Measuring the coverage of unemployment benefits
Mathieu GRÉGOIRE and Claire VIVÈS
How has coverage of unemployment benefits evolved since the 1980s? This article demonstrates that this apparently simple question has many possible answers. The first, and most classic, is that which looks at the number of jobseekers in receipt of benefit. From this vantage point, the unprecedented reconstitution of historic data sets going back to 1985 shows that coverage has never been lower than in the last few years. The second, promoted by the Pôle Emploi (the French unemployment office) as well as the public employment institutions UNEDIC and DARES, looks at the number of jobseekers eligible to claim benefits, which has seen continuous growth since 2014. This article analyses the potential effects of this change of definition, paying particular attention to the transition from a functional indicator as to the payment of benefits to one geared towards returning jobseekers to work.
Keywords: benefits, unemployment, coverage, indicators, eligibility, claimants, recipients, receipt.
Unemployment benefits from 1979 to 2021: how has eligibility changed?
Mathieu GRÉGOIRE and Claire VIVÈS
This article deals with developments in eligibility for unemployment benefit between 1979 and 2021, studied using an eligibility calculator for all career paths, through successive regulatory developments. It demonstrates that eligibility has varied considerably for those in discontinuous work whereas the eligibility of those in stable employment has remained remarkably consistent, and that the idea of a linear improvement in eligibility for those in discontinuous work turns out to be a myth. In contrast, over the course of 40 years, the rationale of benefits has been profoundly shaken up, moving from an insurance-style model to a savings-account-style model. It is also useful to distinguish two categories of employees in discontinuous employment which are frequently conflated: the “precarious” (in intermittent employment) and the “working unemployed” (those with a history of stable employment), the eligibility of each of which have evolved in different ways.
Keywords: unemployment insurance, benefits, eligibility, stable employment, discontinuous employment.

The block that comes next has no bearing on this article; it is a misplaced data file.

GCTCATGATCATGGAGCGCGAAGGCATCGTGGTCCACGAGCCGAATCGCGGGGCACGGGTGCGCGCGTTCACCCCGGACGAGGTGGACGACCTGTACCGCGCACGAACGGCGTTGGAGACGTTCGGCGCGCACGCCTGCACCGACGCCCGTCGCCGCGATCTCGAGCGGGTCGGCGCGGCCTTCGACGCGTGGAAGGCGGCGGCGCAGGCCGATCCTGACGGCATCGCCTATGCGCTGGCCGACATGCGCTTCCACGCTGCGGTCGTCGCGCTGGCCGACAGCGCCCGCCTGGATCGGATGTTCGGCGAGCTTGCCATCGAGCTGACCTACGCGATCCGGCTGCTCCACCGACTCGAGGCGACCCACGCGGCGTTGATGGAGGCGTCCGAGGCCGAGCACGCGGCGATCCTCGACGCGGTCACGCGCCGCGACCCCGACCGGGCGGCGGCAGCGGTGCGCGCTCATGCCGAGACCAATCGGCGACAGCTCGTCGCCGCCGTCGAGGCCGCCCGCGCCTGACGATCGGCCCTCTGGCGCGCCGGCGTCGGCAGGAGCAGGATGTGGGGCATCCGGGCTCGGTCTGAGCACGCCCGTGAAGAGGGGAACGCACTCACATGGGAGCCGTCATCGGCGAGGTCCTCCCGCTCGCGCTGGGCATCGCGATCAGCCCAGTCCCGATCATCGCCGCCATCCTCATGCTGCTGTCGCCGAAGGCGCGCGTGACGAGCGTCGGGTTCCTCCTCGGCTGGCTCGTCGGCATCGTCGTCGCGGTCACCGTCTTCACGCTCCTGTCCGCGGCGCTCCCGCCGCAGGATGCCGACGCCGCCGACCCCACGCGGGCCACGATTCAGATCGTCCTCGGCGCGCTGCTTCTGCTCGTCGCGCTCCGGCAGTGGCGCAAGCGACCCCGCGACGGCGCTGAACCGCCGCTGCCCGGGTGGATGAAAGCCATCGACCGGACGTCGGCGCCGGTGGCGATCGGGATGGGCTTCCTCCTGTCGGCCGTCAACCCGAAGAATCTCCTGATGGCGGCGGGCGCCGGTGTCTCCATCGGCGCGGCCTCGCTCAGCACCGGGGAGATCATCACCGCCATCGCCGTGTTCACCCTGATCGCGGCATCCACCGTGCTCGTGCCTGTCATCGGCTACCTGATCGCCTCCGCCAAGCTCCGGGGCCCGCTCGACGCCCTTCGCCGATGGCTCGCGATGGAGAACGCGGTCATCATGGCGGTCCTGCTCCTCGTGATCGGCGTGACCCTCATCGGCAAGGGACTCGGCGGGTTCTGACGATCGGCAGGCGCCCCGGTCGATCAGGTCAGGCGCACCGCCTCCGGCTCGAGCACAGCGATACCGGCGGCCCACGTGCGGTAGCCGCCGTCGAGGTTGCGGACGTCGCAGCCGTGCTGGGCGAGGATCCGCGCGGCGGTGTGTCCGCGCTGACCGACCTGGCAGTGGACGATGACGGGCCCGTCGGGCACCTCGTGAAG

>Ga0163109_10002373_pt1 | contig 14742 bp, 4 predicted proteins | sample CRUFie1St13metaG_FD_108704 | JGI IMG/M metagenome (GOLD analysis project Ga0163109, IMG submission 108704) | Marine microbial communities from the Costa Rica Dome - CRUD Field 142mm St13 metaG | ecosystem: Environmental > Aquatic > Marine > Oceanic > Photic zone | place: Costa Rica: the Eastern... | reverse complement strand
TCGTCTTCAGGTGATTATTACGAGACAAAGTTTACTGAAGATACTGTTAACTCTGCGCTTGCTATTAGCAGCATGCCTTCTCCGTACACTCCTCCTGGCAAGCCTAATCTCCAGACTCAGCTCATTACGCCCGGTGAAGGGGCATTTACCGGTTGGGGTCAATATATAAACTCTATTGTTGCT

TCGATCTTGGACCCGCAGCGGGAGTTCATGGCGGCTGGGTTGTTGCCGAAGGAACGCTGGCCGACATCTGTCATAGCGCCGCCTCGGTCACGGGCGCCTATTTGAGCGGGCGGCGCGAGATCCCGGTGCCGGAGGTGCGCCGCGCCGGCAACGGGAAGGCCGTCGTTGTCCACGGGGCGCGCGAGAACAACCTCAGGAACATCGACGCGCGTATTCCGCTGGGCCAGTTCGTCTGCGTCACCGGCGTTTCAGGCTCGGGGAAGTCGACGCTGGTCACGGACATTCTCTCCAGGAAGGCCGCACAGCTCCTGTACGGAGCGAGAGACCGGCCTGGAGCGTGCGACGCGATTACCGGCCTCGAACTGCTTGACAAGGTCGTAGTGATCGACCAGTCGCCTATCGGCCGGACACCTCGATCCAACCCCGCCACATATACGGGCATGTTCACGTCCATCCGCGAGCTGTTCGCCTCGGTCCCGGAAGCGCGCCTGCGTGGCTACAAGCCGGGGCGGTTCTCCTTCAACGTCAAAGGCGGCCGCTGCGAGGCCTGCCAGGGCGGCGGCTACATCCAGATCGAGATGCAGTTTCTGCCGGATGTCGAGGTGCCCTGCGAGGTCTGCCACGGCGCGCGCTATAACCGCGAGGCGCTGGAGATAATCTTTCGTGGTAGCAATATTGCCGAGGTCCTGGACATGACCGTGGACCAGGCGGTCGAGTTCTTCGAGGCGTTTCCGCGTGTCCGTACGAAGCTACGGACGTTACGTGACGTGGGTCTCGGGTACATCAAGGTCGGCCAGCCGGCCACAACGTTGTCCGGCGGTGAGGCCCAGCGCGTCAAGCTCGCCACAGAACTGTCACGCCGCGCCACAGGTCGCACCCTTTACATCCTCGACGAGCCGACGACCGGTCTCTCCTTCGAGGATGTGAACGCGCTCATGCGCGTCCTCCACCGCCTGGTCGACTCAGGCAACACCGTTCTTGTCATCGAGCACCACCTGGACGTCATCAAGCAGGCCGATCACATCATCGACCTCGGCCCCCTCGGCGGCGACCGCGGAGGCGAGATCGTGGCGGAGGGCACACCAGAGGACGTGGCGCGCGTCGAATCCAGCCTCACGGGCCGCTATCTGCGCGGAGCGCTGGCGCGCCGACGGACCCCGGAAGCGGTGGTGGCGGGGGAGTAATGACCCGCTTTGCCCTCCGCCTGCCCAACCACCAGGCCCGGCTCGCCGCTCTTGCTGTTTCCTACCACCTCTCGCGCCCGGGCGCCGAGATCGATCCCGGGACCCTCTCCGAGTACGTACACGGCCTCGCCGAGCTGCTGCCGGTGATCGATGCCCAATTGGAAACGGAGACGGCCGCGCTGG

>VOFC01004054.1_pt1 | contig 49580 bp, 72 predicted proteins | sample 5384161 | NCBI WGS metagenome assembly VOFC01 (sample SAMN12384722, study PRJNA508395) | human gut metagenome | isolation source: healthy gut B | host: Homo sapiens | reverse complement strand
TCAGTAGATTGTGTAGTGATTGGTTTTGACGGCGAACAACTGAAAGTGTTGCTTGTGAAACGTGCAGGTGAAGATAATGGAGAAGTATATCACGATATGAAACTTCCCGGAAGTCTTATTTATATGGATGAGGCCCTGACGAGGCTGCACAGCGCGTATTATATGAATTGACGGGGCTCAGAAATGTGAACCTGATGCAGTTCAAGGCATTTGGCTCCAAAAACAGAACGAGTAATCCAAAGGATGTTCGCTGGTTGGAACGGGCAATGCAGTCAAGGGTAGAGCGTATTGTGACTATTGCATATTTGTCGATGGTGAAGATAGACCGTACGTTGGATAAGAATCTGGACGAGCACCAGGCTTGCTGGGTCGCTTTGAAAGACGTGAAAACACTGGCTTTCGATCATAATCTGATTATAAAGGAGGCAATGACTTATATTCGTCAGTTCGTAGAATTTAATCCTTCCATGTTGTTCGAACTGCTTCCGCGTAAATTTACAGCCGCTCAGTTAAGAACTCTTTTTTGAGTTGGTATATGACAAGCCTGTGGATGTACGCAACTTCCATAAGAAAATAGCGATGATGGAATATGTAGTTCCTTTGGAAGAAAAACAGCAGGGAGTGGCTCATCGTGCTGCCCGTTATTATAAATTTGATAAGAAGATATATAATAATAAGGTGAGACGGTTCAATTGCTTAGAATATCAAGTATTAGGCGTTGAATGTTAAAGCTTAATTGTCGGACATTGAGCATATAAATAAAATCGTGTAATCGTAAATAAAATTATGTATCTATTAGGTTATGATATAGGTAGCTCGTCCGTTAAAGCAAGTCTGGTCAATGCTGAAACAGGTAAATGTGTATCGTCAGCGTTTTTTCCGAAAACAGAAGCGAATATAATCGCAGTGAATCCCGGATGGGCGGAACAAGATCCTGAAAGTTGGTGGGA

How can one define the socially acceptable limits of income inequality?
This article proposes a conceptual and methodological framework for defining the socially acceptable limits of income inequality. The first part lays out the main arguments legitimizing the establishment of such limits. Based on this normative framework, the second part discusses the logical arguments allowing the identification of the most relevant concepts and procedures to solidly define the socially acceptable limits of income inequality. The third and final section of the article sets out the main methodological choices deployed in pursuit of an empirical application of this initiative in three countries (France, Ireland, United Kingdom). The results appear to be consistent with those obtained by an exploratory methodology of a totally different nature, which seems to validate the legitimacy of the exercise.
Keywords: income inequality, socially acceptable limits, needs, minimum wage, maximum wage.
How can inequality be kept within socially acceptable limits?
This article discusses certain propositions put forward in the public discourse to keep income inequality within socially acceptable limits. The first part sets out a quick historical overview showing how the question of inequality is currently considered in terms quite different from those in which it was previously discussed going back to the start of the Industrial Revolution. We will go on to detail the contribution of various forms of income and wealth to meeting material needs, with an emphasis on the limits of exchangeability between these different types of resources. The final part discusses in more detail the myriad propositions for distribution – targeted or otherwise – as well as certain measures designed to operate directly on market inequality, including through direct job creation and minimum wage.
Keywords: inequality, need, income, wealth, guaranteed minimum income, basic income, universal public services, guaranteed public employment, minimum wage.